Oil slipped to near $80 a barrel Thursday as markets remained on edge ahead of a meeting of European Union leaders that’s meant to find solutions to the eurozone’s debt crisis.
By early afternoon in Europe, benchmark oil for August delivery was down 17 cents at $80.04 a barrel in electronic trading on the New York Mercantile Exchange. The contract rose 85 cents to settle at $80.21 in New York on Wednesday.
In London, Brent crude for August delivery was down 49 cents at $92.01 per barrel on the ICE Futures exchange.
Expectations for the two-day EU summit beginning Thursday are low, especially as hopes for a deal on the joint issue of eurobonds faded following recent comments from German Chancellor Angela Merkel. In a raft of comments this week, Merkel has reiterated her opposition to the idea that is backed by the likes of France, Italy and Spain.
“Should the summit of European leaders come up with decisive measures (which is unlikely) or at least manage to calm the markets for a while … we could see crude prices rebound further rather soon, as these are set to tighten in the second half of the year due to seasonally increasing demand,” said a report from JBC Energy in Vienna.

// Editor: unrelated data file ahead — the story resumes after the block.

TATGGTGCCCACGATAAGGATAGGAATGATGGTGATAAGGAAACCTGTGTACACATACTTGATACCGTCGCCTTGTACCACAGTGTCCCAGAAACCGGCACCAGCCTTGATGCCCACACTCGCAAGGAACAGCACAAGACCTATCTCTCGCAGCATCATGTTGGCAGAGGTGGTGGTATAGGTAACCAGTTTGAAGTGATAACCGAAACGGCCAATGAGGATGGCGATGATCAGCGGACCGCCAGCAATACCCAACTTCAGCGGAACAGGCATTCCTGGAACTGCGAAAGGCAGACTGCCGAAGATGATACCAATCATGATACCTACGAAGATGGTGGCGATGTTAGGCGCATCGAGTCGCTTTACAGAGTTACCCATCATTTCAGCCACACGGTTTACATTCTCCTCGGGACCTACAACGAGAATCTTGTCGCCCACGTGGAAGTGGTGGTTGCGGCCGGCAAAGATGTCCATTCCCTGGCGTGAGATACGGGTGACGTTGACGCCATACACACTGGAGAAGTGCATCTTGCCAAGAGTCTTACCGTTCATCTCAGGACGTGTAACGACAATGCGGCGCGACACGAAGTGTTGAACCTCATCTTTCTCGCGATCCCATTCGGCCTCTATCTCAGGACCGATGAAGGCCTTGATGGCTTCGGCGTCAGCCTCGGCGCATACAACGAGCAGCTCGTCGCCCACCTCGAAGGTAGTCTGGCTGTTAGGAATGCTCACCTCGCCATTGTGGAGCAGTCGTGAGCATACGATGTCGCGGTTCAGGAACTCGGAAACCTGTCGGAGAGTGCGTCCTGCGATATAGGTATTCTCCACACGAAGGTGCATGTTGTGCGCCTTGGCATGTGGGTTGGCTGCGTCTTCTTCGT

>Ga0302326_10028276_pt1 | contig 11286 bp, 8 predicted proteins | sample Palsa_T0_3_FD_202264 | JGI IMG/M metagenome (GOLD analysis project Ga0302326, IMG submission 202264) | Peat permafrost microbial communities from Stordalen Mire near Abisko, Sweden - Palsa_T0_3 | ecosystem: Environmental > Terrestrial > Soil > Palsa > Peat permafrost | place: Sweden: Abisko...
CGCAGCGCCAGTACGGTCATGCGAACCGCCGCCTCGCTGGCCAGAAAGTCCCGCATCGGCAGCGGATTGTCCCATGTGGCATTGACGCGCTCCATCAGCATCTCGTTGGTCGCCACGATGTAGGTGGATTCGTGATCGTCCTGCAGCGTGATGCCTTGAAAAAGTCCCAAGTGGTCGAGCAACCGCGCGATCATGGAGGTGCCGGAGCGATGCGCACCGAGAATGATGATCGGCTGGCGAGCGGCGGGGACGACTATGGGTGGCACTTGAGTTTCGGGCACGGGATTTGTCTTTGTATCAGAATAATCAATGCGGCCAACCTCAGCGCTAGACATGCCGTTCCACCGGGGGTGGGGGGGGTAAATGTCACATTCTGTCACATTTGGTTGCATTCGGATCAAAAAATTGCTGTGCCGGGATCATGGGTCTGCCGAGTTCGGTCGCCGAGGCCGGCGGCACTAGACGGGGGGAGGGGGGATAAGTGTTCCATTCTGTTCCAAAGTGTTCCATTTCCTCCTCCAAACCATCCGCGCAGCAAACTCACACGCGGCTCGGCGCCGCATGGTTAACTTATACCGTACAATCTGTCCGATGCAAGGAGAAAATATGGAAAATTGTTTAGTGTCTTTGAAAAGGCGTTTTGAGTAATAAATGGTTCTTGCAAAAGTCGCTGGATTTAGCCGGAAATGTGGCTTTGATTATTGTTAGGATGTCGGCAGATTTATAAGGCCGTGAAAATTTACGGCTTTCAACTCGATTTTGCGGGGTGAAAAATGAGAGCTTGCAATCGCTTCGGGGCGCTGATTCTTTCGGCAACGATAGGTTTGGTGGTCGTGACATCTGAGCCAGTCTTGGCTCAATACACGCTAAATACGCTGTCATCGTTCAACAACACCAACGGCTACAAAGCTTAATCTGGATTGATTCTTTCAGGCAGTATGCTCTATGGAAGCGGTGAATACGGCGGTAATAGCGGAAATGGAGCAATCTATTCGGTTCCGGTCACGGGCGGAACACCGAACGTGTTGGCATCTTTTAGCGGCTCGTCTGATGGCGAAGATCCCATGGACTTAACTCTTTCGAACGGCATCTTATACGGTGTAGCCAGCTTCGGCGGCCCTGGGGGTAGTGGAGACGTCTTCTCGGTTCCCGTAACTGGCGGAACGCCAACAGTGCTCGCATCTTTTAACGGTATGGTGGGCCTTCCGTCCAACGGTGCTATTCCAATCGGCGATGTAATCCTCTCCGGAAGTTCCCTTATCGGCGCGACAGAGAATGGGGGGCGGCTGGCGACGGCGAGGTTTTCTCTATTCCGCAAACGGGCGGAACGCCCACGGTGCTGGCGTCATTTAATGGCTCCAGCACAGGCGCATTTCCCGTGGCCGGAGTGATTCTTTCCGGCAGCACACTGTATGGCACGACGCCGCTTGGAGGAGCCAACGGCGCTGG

Oil prices received some support from signs the U.S. economy, the world’s largest crude consumer, may be improving.
On Wednesday, the U.S. said durable goods orders rose by 1.1 percent in May, reversing a two-month drop. Pending home sales also jumped in May.
Crude has plummeted from $106 early last month on expectations weak global economic growth will drag down oil demand. Some analysts expect crude to hover near $80 until U.S. demand picks up.
Signs of a weakening Chinese economy have also dragged oil prices lower. Citigroup estimates China will account for about half of global oil consumption growth this year.
“While Europe concerns impact all asset markets, the slowdown in China is particularly daunting for commodities,” Citigroup said in a report.
However, the recent drop in fuel costs should help Asian economies by easing inflation pressures and giving policymakers more room for fiscal and monetary stimulus measures.
“In general, cheaper oil is in itself a good thing for Asia,” Capital Economics said in a report. “The trouble is that oil prices are falling because the global economy is getting weaker. This means that instead of pushing up Asian growth, lower oil prices will only cushion the downside.”
In other energy trading, heating oil was down 1.22 cents at $2.5780 per gallon while gasoline futures slid 0.84 cent at $2.4905 per gallon. Natural gas added 2.6 cents at $2.824 per 1,000 cubic feet.
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